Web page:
Altitude Training

“Each person deserves a day away in which no problems are confronted, no solutions searched for. Each of us needs to withdraw from the cares which will not withdraw from us.” – Maya Angelou

I’ve decided that I deserve some downtime up in the great Rocky Mountains of Colorado. Yep. I’m skipping town for a little while to go visit one of my heroes (aka, my brother). Should be excited right? Well, I am. But, as my flawed mind works, I did try to sully my trip by worrying about stupid shit. I tried. I failed.

I’ve done really well over the last year and I’m proud of the strides I’ve made. I’ve gone to the gym at least four times a week, every week for the last 51 weeks. I haven’t even been tempted to skip a run, though I did have to miss a few against my will due to an ankle issue in March. In fact, I haven’t really wavered at all on my diet or exercise routines at all since deciding I needed to find the best, most authentic me possible. For an admitted creature of habit, you’d think that I’d find comfort in finally building such strong, healthy habits for a change. And I do. But I also know that healthy habits are the easiest to break. And that awareness has been a huge motivator and reminder of how important it is to remain diligent and dedicated to the path.

I know from experience that it only takes a few slip-ups and skipped workouts to completely sabotage what was a reliable exercise regiment. You skip a session for some seemingly legit reason. You notice that the world didn’t end. Then you skip another one the next time it’s not as convenient as you’d like it to be. Hell, it’s never super-convenient work all day, rush home to change clothes, and then go sweat through them in a concrete room full of strangers; in most cases strangers that I’d prefer stayed as such.

First step: “Oh I don’t feel good today; I’m going to skip the gym.”

One week later: “It’s Friday, I deserve a break. I’ll kill it next week.”

Two weeks after that: “Three days a week is still more than most people, and I’m crazy busy right now.”

Sitting at happy hour a month later: “Yeah, I need to get my ass back in the gym.”

I have performed this play before. And the complete lack of interest in ever doing so again is a huge part of why I always make myself go workout. Even if I don’t want to. Even if I feel like shit. I go. I might not go as hard as I wanted. I might not stay as long as I planned. But I always go. If nothing else, I go to continue reinforcing the habit itself. It’s a habit I actually want to keep.

So as I’ve been getting ready for my trip, I’ve had three minor concerns to tackle so that I can go and fully enjoy myself without letting the poison of paranoia fuck it up. How will I maintain my plant based eating habits? How will I keep up my workout/cross training routines? Where will I run?

“It’s hard because it’s supposed to be hard. If it was easy, it wouldn’t be worthwhile. Am I going to be fighting this fight for the rest of my life? Yeah. Am I up for it? Hell yeah. It’s worth doing man.” – Mishka Shubaly

These three issues are by no stretch of the definition difficult challenges for a normal person. But I often compare my past tendency towards laziness to a recovering addict’s penchant to that substance of choice. That happy-to-do-nothing excuse maker is still in me somewhere just waiting for me to give in and pay for cable television, stop wasting so much time out on the roads, and to eat a fucking hamburger already. He’s in there. And I know it. But he’s getting weaker from neglect and I intend to starve him over time.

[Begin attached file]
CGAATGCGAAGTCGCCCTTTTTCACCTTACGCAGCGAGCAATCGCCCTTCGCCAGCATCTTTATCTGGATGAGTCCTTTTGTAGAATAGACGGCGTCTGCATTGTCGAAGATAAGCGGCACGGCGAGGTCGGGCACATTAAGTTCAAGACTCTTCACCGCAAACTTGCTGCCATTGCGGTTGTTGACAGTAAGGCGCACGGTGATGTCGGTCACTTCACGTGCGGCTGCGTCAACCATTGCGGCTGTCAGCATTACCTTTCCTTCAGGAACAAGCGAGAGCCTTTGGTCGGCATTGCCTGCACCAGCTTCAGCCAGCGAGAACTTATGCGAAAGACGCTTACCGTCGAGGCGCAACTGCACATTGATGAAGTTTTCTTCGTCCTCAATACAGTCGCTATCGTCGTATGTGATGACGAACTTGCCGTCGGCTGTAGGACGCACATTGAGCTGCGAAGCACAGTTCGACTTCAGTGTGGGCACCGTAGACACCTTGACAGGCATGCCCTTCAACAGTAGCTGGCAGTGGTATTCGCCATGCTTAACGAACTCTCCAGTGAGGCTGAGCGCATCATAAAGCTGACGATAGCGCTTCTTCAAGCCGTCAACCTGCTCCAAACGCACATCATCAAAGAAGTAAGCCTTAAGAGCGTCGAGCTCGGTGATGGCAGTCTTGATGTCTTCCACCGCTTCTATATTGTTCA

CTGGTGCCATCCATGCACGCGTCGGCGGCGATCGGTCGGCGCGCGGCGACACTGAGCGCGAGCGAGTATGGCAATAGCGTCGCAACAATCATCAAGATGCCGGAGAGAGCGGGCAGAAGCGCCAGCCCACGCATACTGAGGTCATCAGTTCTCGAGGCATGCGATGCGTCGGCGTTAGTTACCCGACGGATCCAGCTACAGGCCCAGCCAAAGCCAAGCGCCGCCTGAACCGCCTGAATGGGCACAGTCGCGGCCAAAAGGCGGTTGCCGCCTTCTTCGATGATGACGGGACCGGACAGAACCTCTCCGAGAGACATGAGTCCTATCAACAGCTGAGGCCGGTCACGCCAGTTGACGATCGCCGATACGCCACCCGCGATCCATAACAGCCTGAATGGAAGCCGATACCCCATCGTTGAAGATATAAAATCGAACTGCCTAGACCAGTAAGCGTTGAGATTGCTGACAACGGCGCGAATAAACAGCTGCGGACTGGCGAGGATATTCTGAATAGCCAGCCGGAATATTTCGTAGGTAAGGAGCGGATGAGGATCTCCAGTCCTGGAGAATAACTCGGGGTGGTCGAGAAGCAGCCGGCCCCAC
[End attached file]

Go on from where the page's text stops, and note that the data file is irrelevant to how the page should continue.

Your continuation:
With only a little planning and research, I’ve settled my mind on my hang-ups and cannot wait to get out west again. Of course that doesn’t mean I still don’t have a shit load of packing to do before my ride to the airport gets here. Still working on that procrastination problem. Slow work in progress I tell ya.

How will I maintain my plant based eating habits? Quick answer: The same way I do at home.

I’m not going to sub-Saharan Africa. There will be grocery stores. I’m staying with my brother. He and his wife are not cave people. They have crazy shit like a stove and a skillet. I may not be able to pack my blender for my daily vitamin smoothie, but I’m pretty sure I’m going to survive this wild adventure into…total civilization and convenience.

The initial concern was more based in how much I don’t want to be “that guy” while being a guest in their home. But he called yesterday to ask if I needed anything in particular and to see if I was “eating anything crazy” that he should pick up for me. I did what I suspect everyone with a pickier diet does, I downplayed it. “I eat an almost vegan diet, but I’m sure I’ll be fine. Really, I just eat a shit-ton of sautéed veggies and salad most days.” Upon hearing that, guess who’s been growing a garden all summer. That’s right. My little brother’s got fresh vegetables leaping out of the ground and crowding kitchen counter tops just waiting for me to come take care of business. And I will.

Non-existent problem solved. I’ll stop by the store when I get there, buy the staples I live on at home, and carry on like I always do. It was stupid to be concerned about it in the first place. But I do a lot of stupid stuff.

“…there’s no such thing as overtraining, only under-recovering.” – Brenden Brazier

How will I keep up my workout/cross training routines? Quick answer: I won’t.

This one was a little harder for me to rationalize. I like my weight training and cross training routines. If you’ve read some of my other posts, you might have seen me refer to gym sessions as “sweatitation.” Sure, I initially started going simply to help improve my running, but it has hollowed out a small little spot of it’s own in my long term wellness plan. It’s important to me in its own right. It makes me feel good. But I’m leaving it at home on this trip.